Every Wednesday

Every Wednesday, I will post something about grief. Sometimes it will be a reflection on an aspect of grief’s landscape. Now and then I will share from my own journey of grief, because in the sharing of our stories we find strength and build a community of people that support one another.

Tuesday, December 23, 2014

Empty Journals


The mother of writer Terry Tempest Williams left Terry her journals, but said that she could not read them until after she died. When it was time, Terry discovered they were blank. Why would her mother take such care to nicely bind her journals yet leave the pages empty?

What would I do if my wife Evelyn had left blank journals when she died?

The journals would challenge me to fill the pages with what I knew of Ev’s life, and then research the parts I wasn’t involved in, like her growing up and her college years, by contacting the people who knew her then and asking what they remembered. Together we would build her story from what she had written in our hearts.

If Evelyn had written about her life, I would want her words to be on the left page with what she thought were the meaningful events, insights, when her heart soared, and when it crashed. On the facing page, I could add my commentary about what I thought was important in that year and react to what she had written, like a midrash on the main text. I would add context and put in some of the details that she, in modesty, had left out.

And then? 
Then her life would live on those pages and I could refer to them over the years and remember the wonder she was. I could use the words to rekindle her presence when her fire inside me had burned down into coals.

There is much that I wish Evelyn had shared with me. We both assumed that we would have forty years to do this. A few notes scribbled by her would have helped explain some of the mysteries I found stored in her boxes, like the turtle incense burners and a bird ocarina. When did she get them, and why were they important enough to keep? Now there is no one who knows to ask.

Even if Ev had jotted down something simple like “I baked sticky buns today,” a wealth of background material would have returned with that statement. She often made stick buns during the Christmas season, and she would have been thinking of her mother as she made them because it was her mom’s recipe, and that would bring back more memories of her mother.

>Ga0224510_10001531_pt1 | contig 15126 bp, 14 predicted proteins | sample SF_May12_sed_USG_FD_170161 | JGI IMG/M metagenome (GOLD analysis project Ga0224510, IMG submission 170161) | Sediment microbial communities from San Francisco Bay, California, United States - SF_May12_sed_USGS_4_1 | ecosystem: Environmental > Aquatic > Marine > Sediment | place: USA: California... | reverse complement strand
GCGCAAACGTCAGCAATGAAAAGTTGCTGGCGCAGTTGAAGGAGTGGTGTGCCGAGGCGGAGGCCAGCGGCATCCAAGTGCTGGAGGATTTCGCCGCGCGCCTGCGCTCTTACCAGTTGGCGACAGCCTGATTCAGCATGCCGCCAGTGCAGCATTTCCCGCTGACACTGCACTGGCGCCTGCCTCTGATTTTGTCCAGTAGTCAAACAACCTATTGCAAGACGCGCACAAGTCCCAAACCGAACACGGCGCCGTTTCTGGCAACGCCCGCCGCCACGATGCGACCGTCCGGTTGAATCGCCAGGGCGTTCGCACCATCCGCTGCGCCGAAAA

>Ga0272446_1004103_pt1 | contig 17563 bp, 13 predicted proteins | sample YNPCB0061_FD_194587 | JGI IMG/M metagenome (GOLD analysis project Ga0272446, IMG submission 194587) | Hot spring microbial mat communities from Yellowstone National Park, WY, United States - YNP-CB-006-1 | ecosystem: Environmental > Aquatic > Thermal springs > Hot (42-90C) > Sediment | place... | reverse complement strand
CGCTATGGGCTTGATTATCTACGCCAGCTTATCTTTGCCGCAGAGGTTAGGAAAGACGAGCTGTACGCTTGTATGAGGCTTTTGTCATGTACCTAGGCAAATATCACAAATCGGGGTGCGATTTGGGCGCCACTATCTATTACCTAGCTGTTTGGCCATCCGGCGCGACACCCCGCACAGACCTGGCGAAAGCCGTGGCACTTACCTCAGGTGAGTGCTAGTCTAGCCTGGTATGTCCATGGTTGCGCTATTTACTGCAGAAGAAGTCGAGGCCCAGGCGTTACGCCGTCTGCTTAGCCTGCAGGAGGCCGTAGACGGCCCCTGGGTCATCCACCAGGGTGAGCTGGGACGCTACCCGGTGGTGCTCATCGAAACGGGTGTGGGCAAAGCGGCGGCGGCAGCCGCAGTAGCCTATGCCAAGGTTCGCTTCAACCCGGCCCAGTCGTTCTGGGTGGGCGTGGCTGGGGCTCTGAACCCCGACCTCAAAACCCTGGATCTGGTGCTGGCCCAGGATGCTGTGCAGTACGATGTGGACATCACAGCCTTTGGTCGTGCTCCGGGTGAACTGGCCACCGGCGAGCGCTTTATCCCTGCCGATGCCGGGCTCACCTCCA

Evelyn’s mention of the buns would also restore my physical memories of being in the kitchen as she baked, listening to her sing with joy and excitement, smelling the aroma of the rising buns, and our pleasure in breaking them apart and eating them together. This everyday event would be filled with all sorts of warm and gooey memories, brought back by a simply entry of five words that do not exist.

In all of the writing that I’ve done about Ev’s life, I had forgotten that she made sticky buns. Why did the buns come back now? I don’t know, but I’m writing this down, because I do not want to lose it again. What other forgotten memories are waiting on those imaginary blank pages?

Even if Evelyn’s journals existed, even if I reconstruct all the events of her life, they would still not be her. I could not hug her, or tease her. I could not tell her how much I loved her. And she would not be here to surprise me with something she said or did.

The journals would be like a winter fog drifting across the meadow. It is lovely, but I cannot hold it, yet sometimes the mystery of the mist is what I need.

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